WEDNESDAY, Oct. 20 (HealthDay News) -- Scientists have
identified common genetic variations that may explain differences
in peoples' ability to process vitamin E.
Vitamin E is an antioxidant found in a number of oils, nuts and
seeds as well as brightly-colored produce such as peppers, tomatoes
and pumpkins. Previous research has found that vitamin E
consumption has inconsistent effects on the amount of the vitamin
in a person's body. It's been suspected that this is due to genetic
In this study, researchers led by Robert Parker of Cornell
University in Ithaca, NY, looked at two versions of cytochrome P450
4F2 (CYP4F2), the enzyme that breaks down vitamin E. One variant,
W12G, is more common in black Americans, and the V433M version is
more common in Americans of European descent.
Compared to the normal CYP4F2 enzyme, the W12G variant was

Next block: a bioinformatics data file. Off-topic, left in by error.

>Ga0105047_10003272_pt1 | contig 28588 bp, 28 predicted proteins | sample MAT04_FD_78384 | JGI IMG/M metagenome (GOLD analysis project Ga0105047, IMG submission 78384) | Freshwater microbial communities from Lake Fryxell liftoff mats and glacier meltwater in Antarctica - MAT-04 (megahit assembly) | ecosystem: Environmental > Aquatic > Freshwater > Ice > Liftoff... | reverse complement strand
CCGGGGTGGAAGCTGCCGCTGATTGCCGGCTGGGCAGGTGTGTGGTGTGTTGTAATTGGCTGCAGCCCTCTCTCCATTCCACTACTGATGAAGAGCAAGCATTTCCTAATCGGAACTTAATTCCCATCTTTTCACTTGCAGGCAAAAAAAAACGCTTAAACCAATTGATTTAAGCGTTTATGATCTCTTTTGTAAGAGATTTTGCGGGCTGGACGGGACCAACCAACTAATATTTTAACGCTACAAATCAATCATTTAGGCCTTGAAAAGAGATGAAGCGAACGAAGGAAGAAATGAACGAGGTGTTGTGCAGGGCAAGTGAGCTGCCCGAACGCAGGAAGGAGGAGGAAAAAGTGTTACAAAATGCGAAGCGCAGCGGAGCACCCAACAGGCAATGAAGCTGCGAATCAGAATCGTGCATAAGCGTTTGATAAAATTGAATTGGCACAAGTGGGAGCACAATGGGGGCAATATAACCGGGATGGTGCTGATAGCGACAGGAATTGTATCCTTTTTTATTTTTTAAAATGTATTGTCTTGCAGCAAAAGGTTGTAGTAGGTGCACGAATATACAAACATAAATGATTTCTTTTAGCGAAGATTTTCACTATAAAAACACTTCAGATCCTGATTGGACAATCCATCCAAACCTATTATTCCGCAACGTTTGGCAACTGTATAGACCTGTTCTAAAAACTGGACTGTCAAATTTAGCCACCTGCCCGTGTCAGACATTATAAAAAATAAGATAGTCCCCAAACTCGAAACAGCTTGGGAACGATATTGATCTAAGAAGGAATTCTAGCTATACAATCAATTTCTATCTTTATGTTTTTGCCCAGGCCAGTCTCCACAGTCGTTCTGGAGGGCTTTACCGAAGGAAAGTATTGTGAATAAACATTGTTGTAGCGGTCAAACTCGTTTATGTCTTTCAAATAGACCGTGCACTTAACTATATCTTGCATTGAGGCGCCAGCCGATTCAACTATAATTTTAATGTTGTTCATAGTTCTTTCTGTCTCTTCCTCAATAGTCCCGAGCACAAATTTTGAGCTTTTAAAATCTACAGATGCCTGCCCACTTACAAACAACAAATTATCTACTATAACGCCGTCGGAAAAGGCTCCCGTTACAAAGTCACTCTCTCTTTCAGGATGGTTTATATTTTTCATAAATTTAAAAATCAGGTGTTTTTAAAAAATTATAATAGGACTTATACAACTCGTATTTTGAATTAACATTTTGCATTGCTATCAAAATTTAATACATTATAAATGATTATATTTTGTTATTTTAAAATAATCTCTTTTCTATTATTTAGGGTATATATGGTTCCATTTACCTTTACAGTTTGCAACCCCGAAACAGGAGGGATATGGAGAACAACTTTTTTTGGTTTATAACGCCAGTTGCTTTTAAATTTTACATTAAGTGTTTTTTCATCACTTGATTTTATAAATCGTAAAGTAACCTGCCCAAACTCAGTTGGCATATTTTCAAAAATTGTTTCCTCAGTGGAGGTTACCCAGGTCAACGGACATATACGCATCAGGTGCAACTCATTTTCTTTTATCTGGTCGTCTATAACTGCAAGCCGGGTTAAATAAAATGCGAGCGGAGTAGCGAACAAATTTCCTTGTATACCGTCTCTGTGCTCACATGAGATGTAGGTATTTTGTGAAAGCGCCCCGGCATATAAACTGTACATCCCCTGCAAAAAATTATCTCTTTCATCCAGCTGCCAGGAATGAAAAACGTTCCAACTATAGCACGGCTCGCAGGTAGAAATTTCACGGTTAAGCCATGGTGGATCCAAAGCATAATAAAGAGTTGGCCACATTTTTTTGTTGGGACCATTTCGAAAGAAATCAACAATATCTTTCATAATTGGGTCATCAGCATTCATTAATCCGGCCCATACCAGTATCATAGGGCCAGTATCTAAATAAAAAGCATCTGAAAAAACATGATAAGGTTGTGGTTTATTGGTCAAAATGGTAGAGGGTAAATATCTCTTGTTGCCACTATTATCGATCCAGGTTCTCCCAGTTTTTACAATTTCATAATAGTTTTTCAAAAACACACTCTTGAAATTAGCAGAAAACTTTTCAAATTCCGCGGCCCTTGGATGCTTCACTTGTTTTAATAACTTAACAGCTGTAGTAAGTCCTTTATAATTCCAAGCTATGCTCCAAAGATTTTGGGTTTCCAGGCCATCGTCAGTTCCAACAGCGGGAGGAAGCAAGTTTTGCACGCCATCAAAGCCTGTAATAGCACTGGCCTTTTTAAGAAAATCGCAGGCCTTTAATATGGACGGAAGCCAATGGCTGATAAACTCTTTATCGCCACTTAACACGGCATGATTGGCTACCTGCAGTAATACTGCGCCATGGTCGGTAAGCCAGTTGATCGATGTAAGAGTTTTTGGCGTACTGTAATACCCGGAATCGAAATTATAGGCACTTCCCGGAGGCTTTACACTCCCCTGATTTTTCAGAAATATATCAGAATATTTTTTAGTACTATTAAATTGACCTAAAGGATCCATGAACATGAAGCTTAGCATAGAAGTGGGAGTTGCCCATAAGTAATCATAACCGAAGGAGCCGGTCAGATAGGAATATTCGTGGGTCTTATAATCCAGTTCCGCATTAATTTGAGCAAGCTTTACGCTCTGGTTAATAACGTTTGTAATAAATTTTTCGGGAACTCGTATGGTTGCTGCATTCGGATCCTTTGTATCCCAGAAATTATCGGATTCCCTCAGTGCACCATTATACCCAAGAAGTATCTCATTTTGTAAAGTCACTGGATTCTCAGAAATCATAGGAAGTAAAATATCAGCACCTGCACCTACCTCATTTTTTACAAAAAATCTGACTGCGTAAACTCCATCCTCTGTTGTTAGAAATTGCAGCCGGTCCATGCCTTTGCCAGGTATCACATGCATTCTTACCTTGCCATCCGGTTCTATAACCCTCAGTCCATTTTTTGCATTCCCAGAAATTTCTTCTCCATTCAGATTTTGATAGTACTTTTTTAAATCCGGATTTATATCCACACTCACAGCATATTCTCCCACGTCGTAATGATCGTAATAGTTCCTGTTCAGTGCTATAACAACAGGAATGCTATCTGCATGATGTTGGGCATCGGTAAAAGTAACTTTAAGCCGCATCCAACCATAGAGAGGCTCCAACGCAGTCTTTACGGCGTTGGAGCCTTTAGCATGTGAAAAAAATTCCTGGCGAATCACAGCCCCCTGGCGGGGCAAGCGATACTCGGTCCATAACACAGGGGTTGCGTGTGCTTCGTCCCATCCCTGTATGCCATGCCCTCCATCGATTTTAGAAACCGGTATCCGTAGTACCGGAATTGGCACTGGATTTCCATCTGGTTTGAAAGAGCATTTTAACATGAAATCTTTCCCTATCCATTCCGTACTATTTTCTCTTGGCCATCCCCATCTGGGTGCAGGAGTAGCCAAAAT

better able to degrade several commonly occurring forms of vitamin
E called tocopherols, while the V433M variant was less able to
break down these forms of the vitamin.
These enzyme differences may help explain normal variations in
vitamin E levels within and among populations, and may also help in
the interpretation of inconsistent results of clinical trials with
vitamin E, said the researchers.
The study appears in the November issue of
The Journal of Nutrition.
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